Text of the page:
The importance of clarity cannot be overstated. People can deal with bad news clearly delivered much better than bad news that is shrouded in ambiguity. In fact, the uncertainty can be far more stressful and difficult to deal with than the actual bad news itself, so try to bring as much clarity as possible to the discussion.

Own the Decision

You are the person who is delivering the message, so don’t hide behind HR or “company policy”. You need to own and be accountable for the message – especially when the news is actually as a result of a decision you have made.

Allow Time for Questions

This meeting cannot be rushed; allow the individual time to express their views, emotions and request more information. They may need to vent, so let them talk without challenging them. Only respond if you think a key fact has been misunderstood, otherwise just let the individual express their opinion. Remember that an opinion is neither right nor wrong, and they are entitled to their views.

Summarise the Discussion

Close the discussion by summarising the key points and outlining next steps; it’s important to provide information about what will happen next, and what support will be offered to the person over time. Be very clear, and remember to stick to the facts at this stage.

In the event of an emotional reaction, remain calm and professional, listen to the individual, make a note of the comments made, but do not engage in a debate. It is never appropriate to engage in a debate with someone who is in a highly emotional state. Remember, they may not realise how the news is affecting their behaviour, so always allow time for them to digest the information before engaging further. The caveat to this is, of course, that you should never have to tolerate abusive language or behaviour – if the meeting gets out of control in this way, you should cut it short.

Tips, Tricks and Takeaways

  • Get advice: If you are involved in a redundancy or employment termination situation, always seek relevant HR and legal advice before proceeding with the meeting.
  • Don’t sugar coat the message: Sugar coating the message only makes it more difficult for the individual to digest the true significance of what is important to them and may present false hope to the individual.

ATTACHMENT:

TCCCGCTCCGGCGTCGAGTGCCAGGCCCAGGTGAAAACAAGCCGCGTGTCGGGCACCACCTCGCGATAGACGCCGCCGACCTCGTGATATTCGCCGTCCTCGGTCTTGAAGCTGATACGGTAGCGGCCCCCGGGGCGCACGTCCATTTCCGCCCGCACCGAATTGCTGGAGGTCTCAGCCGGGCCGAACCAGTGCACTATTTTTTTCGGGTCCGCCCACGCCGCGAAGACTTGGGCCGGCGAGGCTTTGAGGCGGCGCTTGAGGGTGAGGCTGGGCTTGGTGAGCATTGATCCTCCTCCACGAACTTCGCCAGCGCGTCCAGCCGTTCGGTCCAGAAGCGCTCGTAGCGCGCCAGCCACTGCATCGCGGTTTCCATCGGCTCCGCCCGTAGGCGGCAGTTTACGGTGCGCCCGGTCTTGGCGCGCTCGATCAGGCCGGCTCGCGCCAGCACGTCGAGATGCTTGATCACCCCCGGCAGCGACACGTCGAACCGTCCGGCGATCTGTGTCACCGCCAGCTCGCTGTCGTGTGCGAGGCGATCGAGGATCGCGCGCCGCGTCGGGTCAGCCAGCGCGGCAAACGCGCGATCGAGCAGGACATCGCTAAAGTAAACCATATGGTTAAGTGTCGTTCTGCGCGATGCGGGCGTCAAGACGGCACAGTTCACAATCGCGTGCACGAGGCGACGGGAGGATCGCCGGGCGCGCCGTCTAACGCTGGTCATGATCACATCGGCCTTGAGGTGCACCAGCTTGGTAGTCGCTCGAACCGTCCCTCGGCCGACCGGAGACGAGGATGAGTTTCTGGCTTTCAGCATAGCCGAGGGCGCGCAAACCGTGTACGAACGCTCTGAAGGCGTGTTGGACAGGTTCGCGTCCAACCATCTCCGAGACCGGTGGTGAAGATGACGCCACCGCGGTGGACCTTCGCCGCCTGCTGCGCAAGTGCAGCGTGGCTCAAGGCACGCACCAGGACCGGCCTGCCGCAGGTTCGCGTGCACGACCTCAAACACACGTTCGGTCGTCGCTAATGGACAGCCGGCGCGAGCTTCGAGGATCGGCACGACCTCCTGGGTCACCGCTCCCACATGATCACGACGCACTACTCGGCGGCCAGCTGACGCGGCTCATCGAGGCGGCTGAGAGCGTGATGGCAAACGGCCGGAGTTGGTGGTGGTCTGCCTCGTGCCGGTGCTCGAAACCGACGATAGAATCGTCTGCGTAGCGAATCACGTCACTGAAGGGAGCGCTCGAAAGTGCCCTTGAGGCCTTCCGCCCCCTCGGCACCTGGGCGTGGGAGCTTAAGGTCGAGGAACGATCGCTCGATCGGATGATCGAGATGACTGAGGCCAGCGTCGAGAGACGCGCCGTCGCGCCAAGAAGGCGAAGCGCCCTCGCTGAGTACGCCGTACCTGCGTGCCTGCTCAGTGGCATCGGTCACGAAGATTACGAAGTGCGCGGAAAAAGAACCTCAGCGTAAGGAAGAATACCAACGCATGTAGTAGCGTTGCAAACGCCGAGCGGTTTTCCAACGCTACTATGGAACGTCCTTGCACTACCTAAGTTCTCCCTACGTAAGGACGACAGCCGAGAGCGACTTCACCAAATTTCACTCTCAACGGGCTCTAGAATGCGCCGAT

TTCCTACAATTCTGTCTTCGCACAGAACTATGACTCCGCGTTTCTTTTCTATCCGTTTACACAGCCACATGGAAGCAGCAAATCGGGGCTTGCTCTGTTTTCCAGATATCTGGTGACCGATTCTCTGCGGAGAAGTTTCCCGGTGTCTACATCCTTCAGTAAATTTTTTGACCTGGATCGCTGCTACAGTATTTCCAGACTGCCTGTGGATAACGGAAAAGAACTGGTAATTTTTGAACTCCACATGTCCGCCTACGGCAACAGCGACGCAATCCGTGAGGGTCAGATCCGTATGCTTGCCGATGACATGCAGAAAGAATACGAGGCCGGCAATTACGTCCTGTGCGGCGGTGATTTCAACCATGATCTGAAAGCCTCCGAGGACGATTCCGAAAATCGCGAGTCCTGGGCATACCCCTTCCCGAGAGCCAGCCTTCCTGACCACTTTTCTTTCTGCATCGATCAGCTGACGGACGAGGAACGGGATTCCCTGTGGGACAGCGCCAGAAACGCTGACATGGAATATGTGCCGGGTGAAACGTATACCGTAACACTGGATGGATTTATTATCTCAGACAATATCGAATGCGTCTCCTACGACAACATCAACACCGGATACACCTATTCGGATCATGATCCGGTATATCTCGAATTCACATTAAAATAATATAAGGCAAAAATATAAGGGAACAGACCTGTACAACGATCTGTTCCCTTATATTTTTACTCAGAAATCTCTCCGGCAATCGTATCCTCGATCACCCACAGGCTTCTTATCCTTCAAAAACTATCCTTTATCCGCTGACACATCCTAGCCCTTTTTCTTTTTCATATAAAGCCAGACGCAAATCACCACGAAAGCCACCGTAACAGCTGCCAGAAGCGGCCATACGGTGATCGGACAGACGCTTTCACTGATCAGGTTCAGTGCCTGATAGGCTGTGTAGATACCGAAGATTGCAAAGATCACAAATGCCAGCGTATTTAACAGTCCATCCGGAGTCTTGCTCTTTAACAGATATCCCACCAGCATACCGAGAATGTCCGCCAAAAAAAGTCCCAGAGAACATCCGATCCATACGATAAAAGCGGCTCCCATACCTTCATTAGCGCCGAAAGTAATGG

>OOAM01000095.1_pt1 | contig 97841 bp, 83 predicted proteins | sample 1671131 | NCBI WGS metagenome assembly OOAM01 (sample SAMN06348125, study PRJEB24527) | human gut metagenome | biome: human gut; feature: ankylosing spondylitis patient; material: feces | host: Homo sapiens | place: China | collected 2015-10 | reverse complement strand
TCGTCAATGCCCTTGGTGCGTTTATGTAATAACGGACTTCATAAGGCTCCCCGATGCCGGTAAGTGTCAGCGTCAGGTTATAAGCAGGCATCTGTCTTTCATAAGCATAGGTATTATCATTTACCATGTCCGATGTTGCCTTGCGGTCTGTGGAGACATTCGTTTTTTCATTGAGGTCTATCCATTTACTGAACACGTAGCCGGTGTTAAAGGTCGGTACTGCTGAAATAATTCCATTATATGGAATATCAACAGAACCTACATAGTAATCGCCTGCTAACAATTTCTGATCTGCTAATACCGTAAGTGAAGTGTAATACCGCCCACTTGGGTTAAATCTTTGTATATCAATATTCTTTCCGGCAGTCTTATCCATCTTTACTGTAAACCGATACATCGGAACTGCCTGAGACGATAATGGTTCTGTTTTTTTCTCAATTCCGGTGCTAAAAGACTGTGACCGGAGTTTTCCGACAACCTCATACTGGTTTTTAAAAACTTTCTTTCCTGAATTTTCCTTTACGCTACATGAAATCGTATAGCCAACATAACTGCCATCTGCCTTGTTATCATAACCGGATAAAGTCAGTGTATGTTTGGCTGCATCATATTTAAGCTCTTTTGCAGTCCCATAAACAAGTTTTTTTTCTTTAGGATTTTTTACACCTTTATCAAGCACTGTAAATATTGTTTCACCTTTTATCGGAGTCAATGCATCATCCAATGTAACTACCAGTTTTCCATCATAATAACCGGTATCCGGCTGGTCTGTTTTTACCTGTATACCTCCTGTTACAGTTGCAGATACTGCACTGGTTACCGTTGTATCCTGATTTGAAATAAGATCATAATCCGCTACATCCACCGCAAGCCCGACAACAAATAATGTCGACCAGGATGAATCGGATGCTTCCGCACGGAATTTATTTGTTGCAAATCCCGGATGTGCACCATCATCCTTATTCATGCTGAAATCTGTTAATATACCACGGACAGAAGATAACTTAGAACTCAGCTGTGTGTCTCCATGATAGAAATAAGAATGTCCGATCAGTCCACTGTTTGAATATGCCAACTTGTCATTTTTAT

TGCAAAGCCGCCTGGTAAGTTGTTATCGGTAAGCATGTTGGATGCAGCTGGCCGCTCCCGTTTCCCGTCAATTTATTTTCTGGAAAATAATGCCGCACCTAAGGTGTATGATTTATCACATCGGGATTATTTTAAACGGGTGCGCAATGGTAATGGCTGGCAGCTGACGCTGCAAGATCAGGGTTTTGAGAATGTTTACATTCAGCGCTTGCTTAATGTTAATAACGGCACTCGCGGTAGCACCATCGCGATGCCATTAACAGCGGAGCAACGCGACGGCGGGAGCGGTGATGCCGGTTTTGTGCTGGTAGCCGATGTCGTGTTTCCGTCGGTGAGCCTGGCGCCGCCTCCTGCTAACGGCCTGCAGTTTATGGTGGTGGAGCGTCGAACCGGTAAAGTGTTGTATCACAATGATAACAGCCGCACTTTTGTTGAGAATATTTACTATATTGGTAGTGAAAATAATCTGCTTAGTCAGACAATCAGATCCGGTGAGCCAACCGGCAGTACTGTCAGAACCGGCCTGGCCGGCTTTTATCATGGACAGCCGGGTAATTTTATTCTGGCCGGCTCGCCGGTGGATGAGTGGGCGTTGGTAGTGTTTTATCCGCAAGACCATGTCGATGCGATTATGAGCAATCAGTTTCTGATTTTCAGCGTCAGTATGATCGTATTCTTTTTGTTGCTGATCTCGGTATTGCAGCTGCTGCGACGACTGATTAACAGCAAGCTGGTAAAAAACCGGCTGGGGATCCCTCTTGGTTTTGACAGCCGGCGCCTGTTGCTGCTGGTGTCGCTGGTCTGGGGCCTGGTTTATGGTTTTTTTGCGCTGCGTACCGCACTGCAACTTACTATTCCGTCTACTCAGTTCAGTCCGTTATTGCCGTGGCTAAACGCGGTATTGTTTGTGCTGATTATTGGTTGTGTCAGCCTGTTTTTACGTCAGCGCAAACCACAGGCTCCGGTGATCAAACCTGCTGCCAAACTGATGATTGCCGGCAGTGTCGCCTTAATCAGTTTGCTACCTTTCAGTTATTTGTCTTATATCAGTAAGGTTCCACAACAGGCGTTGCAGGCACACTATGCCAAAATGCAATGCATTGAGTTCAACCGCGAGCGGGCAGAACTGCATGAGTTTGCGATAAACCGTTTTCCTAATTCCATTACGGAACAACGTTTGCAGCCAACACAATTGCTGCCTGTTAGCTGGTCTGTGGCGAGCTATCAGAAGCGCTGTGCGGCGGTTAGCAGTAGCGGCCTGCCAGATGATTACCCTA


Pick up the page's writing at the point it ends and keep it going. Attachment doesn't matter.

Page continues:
• Don’t make assumptions: Don’t assume the bad news will have the same effect on all people. For some people it might be devastating, but for others it may just be the catalyst they were looking for to do something different.
  • Don’t Personalise the Situation: Do not make statements or personalise the situation to you by using statements like “It is difficult for me to have to tell you this” or “I know how you feel”. Keep your opinions to yourself, only offer your opinion if you are asked for it – offer to support the individual over time and especially when the time is right for them, not for you.  Do try to understand what practical things you can do to help the individual.
  • Redundancy rules: In the case of redundancy it is normal to offer outplacement services or help with preparing for starting a new career external to the company.
  • Redundancy within a team: In a redundancy situation, those employees who were not made redundant may feel guilt or have a negative reaction towards the company, so you will have to work with them to ‘re-recruit’ them. The process may have been unsettling and have caused them to think about external options. They may have concluded that they want to jump ship rather than wait for a potential the next round of redundancies.

Think about the last time you were given bad news at work. What made the process easier? What made it harder to deal with? How were you told? Was there anything you would have handled differently, if you had been the one delivering the news?

Try asking people you know the same questions. What worked, and what didn’t? How would they have preferred to hear the news?